Venereal Disease in the Armed Forces

January 9, 1943

Report Outline
Venereal Disease in Army and Navy
Measures for Suppression of Prostitution
Control of Venereal Disease Among Civilians
Special Focus

Venereal Disease in Army and Navy

Rise and Fall of Disease Rates in Armed Services

A sharp rise in the venereal disease rate in the armed forces of the United States, which began with their rapid expansion after the outbreak of the war in Europe, has now been brought under control. In 1939, when the Army numbered less than 200,000 enlisted men, the rate per 1000 men for all venareal diseases was only 29.6. The rate jumped to 40.6 per 1000 in 1940 and remained at 40.5 per 1000 through 1941. During the first six months of 1942, the latest period for which these figures are available, the venereal disease rate in the Army had fallen to 38.0 per 1000 men.

Corresponding figures for the Navy are not available, but venereal disease rates in the naval forces have probably followed the same course as those reported for the Army—at a much higher level. Because of what are described as “special conditions of service,” the venereal disease rate in the Navy has always been higher than in the land forces; during the five years preceding the present war it averaged more than twice as high.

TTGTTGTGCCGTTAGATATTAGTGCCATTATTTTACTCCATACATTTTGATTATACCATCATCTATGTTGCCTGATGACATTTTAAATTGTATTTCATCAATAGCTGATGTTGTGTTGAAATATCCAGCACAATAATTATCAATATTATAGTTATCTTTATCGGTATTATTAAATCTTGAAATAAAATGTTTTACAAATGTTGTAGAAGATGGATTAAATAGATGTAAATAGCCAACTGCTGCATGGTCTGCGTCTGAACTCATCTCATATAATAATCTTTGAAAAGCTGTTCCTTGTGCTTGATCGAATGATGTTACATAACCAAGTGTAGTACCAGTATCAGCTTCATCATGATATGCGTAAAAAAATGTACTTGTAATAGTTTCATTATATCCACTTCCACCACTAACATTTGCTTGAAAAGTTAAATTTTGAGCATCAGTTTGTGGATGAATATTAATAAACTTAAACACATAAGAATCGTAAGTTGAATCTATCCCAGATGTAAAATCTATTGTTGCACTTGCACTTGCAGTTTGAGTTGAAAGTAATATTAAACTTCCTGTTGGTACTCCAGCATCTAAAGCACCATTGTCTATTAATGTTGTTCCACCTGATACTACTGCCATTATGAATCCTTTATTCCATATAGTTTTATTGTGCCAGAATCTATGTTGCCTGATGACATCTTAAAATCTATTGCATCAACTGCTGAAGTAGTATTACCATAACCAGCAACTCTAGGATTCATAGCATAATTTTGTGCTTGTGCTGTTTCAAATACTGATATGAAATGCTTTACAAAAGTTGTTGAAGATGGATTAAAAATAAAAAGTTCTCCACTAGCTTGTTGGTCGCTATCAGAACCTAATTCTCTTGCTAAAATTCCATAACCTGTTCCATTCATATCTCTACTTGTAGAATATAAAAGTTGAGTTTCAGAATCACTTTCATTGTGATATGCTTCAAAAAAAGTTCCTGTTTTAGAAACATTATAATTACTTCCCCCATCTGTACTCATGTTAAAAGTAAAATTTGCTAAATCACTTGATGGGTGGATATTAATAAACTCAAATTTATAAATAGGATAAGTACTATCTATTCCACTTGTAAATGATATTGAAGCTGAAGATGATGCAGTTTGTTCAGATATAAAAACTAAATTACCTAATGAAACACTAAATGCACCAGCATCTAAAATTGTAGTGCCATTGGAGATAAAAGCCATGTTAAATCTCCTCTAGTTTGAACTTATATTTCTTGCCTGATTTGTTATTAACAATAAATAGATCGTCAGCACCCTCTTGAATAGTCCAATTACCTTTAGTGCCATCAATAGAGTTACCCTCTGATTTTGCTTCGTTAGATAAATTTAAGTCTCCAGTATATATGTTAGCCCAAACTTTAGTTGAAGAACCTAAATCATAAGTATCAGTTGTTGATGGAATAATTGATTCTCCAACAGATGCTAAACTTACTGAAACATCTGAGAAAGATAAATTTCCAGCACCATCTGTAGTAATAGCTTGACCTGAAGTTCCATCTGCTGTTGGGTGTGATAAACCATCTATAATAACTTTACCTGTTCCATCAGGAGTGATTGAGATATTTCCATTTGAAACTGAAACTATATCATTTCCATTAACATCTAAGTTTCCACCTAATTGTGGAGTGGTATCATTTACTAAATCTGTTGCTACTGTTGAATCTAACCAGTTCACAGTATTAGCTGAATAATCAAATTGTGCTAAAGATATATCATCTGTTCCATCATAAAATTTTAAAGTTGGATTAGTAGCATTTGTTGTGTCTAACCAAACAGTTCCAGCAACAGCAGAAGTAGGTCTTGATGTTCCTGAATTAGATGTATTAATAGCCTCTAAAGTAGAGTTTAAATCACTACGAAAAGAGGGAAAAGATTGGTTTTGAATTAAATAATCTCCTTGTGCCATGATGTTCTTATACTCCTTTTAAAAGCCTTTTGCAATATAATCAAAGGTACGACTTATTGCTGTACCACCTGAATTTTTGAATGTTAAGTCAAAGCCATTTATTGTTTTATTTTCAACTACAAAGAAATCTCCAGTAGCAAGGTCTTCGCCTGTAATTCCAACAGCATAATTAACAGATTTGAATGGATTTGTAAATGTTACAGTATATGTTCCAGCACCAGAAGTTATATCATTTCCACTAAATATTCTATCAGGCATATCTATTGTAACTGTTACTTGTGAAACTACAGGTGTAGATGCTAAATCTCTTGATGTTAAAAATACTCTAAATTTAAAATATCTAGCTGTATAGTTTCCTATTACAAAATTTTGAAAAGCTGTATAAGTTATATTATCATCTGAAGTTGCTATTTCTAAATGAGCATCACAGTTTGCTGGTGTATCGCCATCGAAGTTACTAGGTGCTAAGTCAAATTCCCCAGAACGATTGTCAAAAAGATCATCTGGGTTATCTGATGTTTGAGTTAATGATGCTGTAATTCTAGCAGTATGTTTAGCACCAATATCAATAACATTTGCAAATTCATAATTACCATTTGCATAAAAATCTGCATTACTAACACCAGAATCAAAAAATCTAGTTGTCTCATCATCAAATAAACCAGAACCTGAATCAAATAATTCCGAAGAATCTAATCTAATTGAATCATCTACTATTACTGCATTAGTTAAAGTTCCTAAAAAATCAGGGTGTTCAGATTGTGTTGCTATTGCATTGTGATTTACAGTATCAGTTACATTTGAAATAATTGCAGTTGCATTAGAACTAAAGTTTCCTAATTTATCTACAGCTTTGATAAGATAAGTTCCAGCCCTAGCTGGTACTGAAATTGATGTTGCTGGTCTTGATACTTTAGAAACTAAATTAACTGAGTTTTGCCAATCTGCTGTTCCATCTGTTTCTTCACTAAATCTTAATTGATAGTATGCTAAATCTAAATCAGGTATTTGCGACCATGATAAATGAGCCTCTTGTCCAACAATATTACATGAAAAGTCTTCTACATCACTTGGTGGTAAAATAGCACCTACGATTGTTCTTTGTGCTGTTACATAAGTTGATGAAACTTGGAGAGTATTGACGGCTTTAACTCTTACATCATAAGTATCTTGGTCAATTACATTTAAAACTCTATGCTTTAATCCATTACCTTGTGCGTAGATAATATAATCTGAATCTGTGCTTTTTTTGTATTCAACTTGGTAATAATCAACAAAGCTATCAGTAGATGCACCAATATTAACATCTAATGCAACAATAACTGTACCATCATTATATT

Reports by the United States Public Health Service on the results of serologic blood tests given men called up for selective service indicate that prevalence of venereal disease in civil life is very much higher than in either the Army or the Navy. Of the first million men examined for the draft, 45,200 were found to be suffering from syphilis and were rejected on that ground. Of the second million men summoned, 50,200 suffered from syphilis.

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Jun. 10, 1960  Venereal Disease Control
Jan. 09, 1943  Venereal Disease in the Armed Forces
Oct. 25, 1938  Control of Venereal Diseases
BROWSE RELATED TOPICS:
General Defense and National Security
Infectious Diseases